Sunday, 12 May 2013
Veganism and privilege.
Recently I've come across a lot of very disgusting comments and points of view advanced by Vegans who think that not eating meat should fall under the umbrella of social justice, I'm talking crap like comparing PoC to animals and arguing that eating meat was just as bad as slavery. Now I'm all for better animal husbandry and heathier diets that include more veg and less meat, but for heaven's sake Veganism is an inherently privileged decision.
1. It's privileged because to do it healthily and by choice?
One has to have the resources. Often Vegan food can end up costing more, the price of fruit and veg has rocketed recently, and that's for people who don't live in a food desert or don't live somewhere where their diet is restricted to "whatever I can get". So to go Vegan healthily, and avoid complications, you need to have the privilege of both class and food access.
A diet of chickpeas and rice will keep you alive but not healthily and it's really not recommended.
2. It's privileged because the average Vegan who choose to be Vegan had the information there to make the choice. Access to things like the internet and information about doing a healthy vegan diet isn't universal.
3. It's privileged because you have to be healthy in the first place to do it.
Many Vegan or vegetarian substitutes? Well to be blunt, contain major allergens. There's Seitan, made from Wheat, so Coeliacs and people with gluten or wheat sensitivities can't eat that. TVP or Quorn contains, you guessed it, gluten and soy. Beancurd, soy again and sometimes gluten.
Then there's illnesses like IBS? Which severely restricts what Veg you can eat. Some veg set it off, some don't. Basically for someone like me? A vegan diet would be impossible to do healthily. Doesn't stop Vegans from lecturing me how I'm going to get sick because I ate some yogurt for protein.
4. It's privileged because you need to have the free time and leisure to cook many ingredients from scratch.
Bunging a roast in the oven and making up instant mash is far quicker than spending two hours boiling dried beans even if the Dhal you make from them is awesome.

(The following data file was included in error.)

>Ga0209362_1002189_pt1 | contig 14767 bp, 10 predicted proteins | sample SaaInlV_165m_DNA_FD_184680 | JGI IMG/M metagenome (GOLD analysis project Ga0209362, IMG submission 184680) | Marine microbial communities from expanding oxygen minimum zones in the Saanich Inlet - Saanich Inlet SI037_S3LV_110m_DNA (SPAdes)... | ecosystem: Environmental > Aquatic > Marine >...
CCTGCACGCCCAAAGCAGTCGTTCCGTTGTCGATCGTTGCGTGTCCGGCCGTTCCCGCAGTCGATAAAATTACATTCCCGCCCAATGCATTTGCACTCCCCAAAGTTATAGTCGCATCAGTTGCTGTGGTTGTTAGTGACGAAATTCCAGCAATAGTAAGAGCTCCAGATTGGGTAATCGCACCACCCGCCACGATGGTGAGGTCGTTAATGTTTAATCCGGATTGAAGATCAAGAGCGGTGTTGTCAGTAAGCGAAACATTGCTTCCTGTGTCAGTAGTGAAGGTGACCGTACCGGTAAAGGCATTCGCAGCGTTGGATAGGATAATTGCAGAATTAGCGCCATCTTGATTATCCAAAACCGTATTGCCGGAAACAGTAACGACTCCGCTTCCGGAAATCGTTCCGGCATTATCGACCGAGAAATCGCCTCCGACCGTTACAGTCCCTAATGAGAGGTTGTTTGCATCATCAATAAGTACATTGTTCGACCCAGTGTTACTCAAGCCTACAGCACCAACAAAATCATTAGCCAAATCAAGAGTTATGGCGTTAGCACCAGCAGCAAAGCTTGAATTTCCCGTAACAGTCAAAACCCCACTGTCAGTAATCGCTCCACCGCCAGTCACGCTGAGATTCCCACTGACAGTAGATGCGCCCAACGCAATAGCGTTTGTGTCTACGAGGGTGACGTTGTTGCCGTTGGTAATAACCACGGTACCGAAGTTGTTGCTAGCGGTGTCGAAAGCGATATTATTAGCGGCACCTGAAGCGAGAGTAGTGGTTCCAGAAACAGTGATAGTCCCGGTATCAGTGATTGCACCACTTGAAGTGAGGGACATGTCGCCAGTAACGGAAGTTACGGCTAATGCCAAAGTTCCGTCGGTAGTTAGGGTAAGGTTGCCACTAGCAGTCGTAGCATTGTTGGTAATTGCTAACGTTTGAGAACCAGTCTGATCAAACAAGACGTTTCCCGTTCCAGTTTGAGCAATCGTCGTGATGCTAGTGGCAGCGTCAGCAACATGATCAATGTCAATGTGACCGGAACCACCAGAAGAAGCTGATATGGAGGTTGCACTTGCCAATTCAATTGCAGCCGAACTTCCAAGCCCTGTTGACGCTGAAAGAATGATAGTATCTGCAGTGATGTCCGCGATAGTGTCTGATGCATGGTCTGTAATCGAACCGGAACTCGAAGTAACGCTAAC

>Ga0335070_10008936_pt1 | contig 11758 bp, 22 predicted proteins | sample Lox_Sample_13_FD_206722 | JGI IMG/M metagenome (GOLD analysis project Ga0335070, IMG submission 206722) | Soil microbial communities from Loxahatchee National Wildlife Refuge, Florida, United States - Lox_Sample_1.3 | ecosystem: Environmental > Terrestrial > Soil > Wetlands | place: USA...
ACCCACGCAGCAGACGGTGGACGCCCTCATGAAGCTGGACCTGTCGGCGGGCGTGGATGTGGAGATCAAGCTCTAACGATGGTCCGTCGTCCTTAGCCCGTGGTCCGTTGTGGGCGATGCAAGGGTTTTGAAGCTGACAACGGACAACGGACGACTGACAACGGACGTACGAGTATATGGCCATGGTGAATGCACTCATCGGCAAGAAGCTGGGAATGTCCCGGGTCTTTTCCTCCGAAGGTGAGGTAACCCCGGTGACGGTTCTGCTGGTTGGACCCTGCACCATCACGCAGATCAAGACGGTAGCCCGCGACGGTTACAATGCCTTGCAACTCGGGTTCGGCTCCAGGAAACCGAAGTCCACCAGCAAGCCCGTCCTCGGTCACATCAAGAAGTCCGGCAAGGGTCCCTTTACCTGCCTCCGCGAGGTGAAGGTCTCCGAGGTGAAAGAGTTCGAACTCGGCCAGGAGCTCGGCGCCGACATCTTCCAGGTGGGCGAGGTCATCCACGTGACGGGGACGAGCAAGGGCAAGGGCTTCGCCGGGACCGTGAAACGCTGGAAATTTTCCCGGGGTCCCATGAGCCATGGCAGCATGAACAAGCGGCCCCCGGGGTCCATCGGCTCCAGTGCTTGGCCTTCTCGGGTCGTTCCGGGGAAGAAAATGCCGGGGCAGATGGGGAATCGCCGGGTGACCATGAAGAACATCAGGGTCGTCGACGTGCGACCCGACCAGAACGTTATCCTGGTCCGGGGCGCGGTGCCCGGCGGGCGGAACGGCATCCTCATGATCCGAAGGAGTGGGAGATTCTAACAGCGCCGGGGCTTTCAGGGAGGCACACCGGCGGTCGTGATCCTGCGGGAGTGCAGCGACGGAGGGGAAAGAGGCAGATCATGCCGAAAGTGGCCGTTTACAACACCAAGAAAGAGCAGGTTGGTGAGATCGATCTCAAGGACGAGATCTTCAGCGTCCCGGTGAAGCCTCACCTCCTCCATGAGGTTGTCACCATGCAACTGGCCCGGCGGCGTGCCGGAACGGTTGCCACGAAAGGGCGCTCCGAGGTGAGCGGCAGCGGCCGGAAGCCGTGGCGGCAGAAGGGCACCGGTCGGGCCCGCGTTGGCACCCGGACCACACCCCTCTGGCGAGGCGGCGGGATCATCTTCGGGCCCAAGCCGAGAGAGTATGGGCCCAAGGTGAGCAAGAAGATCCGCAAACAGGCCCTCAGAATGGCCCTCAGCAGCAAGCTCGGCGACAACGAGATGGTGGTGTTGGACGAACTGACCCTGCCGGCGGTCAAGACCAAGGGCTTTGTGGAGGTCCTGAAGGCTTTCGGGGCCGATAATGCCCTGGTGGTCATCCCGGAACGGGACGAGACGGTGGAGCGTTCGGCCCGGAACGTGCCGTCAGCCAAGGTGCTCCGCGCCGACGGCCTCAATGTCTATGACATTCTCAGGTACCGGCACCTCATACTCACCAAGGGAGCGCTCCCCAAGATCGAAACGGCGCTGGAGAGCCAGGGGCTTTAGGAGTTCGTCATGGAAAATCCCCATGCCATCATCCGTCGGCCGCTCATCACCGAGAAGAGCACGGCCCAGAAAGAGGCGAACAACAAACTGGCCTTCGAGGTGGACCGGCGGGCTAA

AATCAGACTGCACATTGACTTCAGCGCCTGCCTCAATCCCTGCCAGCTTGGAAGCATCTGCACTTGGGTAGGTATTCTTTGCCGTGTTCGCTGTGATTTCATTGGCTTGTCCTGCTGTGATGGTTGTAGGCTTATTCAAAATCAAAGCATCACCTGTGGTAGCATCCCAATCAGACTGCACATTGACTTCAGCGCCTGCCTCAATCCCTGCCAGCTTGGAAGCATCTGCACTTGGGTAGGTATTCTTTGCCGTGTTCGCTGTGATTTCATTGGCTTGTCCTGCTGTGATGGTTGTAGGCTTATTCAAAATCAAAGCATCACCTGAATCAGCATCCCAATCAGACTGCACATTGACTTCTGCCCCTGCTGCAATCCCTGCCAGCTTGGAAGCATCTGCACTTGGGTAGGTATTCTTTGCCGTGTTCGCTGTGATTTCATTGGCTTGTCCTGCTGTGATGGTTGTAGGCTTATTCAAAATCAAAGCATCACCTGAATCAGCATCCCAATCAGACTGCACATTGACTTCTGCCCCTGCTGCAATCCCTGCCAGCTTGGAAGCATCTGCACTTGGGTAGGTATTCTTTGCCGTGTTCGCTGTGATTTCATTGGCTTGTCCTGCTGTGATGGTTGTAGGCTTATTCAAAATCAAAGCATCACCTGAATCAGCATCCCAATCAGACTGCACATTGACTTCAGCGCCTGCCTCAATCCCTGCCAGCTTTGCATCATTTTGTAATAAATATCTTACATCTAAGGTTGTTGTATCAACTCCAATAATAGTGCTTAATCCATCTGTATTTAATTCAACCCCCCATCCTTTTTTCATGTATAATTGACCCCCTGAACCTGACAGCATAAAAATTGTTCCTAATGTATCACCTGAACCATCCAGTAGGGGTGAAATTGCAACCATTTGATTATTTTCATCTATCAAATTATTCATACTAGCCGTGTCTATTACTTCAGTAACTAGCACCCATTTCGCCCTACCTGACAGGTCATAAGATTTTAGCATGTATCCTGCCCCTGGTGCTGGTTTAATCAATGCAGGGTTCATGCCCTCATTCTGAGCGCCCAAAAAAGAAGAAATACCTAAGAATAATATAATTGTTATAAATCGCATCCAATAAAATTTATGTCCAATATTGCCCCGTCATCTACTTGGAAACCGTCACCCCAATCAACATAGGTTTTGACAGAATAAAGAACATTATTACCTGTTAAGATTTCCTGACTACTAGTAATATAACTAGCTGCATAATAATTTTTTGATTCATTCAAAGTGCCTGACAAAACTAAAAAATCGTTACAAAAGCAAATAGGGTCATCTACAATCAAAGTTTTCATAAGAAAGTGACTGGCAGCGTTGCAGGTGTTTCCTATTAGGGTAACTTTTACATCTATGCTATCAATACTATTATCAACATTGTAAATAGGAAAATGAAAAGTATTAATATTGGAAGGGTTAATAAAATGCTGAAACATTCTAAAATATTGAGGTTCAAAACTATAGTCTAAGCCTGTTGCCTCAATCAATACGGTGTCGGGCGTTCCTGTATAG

5. It's privileged because it's always addressed from a developed world perspective.
Basically we're always talking about Beef and how environmentally harmful it is. This ignores that in many countries they don't eat beef. Beef is not the only meat in existence as tasty as it is. For example in Peru Guinea pigs are a major part of people's diets, in sub-sahara Africa one tribe's diet staple is the blood of goats mixed with their milk.
6. It's privileged because it assumes that everyone has the agricultural land to grow all the vegetables needed for a Vegan diet and isn't Vegan because they're selfish.
For example there is Japan. They do not have the agricultural square footage needed to grow enough veg to feed an entirely Vegan population, they would have to import it. As a result like many island nations lacking agricultural footage, their diet incorporates a large amount of fish and seafood. What about hunter gatherer groups who live in dense rainforest?
7. It's privileged because the negative impact of vegan diets is often brushed under the mat entirely.
A Vegan diet is not bloodless. Countless animals are killed during harvest time. Your Seitan probably has blood in it from the animals caught up in the thresher.
Then there's hedgerows ripped up to plant more and more ground, this applies to animal farms as well, but it's a feature of any diet. Intensive farming depletes the soil, requiring the use of heavy fertilisers, not to mention pesticides, of course you could argue that going organic would skip this? Problem? A lot more food is wasted via organic farming, that's why it's more expensive. Trees are cut down to grow crops, which results in soil erosion.
Many of the foods in Vegan diets especially in the developed world travel countless miles to market, a healthy vegan diet requires variety, that means airmiles often. Stuff like Quinoa is shipped from thousands of miles away.
Then there's stuff like demand, in the case of Quinoa, Western demand for it has led to the result where the people who traditionally ate it can no long afford it. It is not the only superfood many leading Vegans get excited about that has ended up like this.
There is no diet with zero environmental impact.
8. Not so much a privilege but there's a default assumption that Vegetables = healthy.
Did you know that brown rice can contain a lot of Mercury? That's why dieticians don't recommend you eat more than a couple of portions weekly. Hell one guy died from a carrot overdose. :| Seriously: http://www.omg-facts.com/Science/In-1974-A-British-Health-Nut-Drank-Himse/17490
Then there's pesticides on the food. Not everyone can afford organic.
I am really tired of Vegans who lecture about Beef possibly containing E-coli given that the last few US outbreaks were caused by green leafy vegetables.
Ultimately living in the west we have access to diets some people can only dream about and if we're lucky to be well off in terms of money and time, access to diets the man on the street doesn't have.
Yes, there is a legitimate argument that our diet is unsustainable and that we should eat less meat and try alternatives. But the choice and ability to be a Vegan is still based in a number of privileges.